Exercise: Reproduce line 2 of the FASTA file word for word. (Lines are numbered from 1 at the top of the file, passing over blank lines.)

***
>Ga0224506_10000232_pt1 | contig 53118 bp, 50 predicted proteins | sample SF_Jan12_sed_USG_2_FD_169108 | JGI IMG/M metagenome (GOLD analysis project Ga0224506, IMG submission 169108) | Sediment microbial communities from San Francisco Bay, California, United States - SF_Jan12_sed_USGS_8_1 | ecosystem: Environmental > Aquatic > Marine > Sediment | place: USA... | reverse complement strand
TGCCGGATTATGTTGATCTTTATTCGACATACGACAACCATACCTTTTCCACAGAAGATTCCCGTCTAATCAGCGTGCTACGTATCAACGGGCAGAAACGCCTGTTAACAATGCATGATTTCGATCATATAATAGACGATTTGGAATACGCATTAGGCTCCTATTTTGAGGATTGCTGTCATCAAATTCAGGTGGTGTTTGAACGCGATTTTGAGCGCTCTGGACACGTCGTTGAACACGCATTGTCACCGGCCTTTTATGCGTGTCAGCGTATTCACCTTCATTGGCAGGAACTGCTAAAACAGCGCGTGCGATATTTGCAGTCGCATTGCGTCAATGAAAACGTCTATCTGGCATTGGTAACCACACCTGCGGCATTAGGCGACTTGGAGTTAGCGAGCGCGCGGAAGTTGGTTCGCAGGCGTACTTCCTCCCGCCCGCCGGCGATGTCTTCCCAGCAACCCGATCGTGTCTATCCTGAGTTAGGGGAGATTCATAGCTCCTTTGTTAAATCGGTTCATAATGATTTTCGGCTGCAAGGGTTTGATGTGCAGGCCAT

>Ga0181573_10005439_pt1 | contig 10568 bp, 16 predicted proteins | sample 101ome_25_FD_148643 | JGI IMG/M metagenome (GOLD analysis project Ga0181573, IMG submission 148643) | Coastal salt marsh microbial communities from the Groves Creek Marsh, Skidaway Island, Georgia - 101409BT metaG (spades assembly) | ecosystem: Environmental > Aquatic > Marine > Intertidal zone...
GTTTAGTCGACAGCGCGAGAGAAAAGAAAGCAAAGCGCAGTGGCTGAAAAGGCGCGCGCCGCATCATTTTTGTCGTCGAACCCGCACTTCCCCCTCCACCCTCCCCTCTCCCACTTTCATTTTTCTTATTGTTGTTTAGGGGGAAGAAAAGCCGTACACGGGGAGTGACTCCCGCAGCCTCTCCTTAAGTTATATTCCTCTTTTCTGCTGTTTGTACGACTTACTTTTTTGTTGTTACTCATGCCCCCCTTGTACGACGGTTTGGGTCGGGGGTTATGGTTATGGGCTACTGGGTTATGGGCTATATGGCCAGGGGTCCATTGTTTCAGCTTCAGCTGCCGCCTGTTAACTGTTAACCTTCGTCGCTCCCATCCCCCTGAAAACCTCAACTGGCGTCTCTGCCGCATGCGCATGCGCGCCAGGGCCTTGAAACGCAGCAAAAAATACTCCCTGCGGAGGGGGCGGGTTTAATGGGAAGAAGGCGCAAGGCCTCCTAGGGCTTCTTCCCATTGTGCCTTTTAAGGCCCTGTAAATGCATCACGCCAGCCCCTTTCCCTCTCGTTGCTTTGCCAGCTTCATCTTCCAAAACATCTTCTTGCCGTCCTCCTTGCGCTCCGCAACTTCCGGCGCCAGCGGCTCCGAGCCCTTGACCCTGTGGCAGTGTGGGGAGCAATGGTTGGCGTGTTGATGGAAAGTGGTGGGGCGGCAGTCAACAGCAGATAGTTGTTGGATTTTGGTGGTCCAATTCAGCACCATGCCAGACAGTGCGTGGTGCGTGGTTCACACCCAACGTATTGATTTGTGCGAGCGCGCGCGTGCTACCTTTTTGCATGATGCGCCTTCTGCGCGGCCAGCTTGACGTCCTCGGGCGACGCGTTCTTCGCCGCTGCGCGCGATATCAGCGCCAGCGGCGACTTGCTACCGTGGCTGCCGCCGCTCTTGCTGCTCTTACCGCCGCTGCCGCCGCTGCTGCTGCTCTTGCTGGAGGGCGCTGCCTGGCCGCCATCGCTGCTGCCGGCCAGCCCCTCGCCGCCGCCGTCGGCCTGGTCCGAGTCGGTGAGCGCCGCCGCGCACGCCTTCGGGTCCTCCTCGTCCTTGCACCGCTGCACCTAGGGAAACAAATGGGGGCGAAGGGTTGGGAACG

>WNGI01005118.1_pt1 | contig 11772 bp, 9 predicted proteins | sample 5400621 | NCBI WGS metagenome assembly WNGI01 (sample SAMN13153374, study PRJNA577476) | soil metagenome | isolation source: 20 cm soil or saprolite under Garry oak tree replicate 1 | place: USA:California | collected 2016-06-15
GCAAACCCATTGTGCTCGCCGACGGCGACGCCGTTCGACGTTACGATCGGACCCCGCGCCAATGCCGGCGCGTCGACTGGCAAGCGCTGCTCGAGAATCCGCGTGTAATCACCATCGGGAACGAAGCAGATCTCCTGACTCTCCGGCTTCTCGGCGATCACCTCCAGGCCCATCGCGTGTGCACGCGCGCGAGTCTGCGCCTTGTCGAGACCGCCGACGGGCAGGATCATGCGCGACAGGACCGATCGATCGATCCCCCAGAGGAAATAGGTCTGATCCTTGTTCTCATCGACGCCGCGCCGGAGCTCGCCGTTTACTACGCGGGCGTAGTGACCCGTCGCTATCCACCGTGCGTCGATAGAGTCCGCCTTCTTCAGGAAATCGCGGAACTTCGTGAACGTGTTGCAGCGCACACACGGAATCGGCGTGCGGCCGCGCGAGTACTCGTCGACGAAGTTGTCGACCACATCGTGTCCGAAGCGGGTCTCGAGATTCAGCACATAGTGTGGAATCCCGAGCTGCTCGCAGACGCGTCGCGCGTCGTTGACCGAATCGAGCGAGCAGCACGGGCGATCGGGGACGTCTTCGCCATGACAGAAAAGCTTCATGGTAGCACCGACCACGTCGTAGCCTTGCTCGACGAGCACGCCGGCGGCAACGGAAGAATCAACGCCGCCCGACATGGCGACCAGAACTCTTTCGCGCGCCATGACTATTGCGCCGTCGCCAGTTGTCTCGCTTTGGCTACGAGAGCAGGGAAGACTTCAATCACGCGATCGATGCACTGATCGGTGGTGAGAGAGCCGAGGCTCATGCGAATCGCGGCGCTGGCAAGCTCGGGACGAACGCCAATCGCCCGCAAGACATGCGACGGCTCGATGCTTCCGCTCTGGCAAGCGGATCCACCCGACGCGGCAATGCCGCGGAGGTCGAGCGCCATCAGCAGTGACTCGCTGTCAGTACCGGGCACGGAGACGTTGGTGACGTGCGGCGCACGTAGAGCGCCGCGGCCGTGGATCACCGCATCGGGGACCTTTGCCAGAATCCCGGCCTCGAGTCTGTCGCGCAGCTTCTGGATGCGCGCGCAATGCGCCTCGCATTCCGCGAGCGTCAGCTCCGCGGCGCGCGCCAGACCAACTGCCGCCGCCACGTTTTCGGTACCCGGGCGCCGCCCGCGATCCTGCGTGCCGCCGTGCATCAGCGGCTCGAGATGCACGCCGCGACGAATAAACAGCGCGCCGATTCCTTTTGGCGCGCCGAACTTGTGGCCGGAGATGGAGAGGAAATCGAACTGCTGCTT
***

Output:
TGCCGGATTATGTTGATCTTTATTCGACATACGACAACCATACCTTTTCCACAGAAGATTCCCGTCTAATCAGCGTGCTACGTATCAACGGGCAGAAACGCCTGTTAACAATGCATGATTTCGATCATATAATAGACGATTTGGAATACGCATTAGGCTCCTATTTTGAGGATTGCTGTCATCAAATTCAGGTGGTGTTTGAACGCGATTTTGAGCGCTCTGGACACGTCGTTGAACACGCATTGTCACCGGCCTTTTATGCGTGTCAGCGTATTCACCTTCATTGGCAGGAACTGCTAAAACAGCGCGTGCGATATTTGCAGTCGCATTGCGTCAATGAAAACGTCTATCTGGCATTGGTAACCACACCTGCGGCATTAGGCGACTTGGAGTTAGCGAGCGCGCGGAAGTTGGTTCGCAGGCGTACTTCCTCCCGCCCGCCGGCGATGTCTTCCCAGCAACCCGATCGTGTCTATCCTGAGTTAGGGGAGATTCATAGCTCCTTTGTTAAATCGGTTCATAATGATTTTCGGCTGCAAGGGTTTGATGTGCAGGCCAT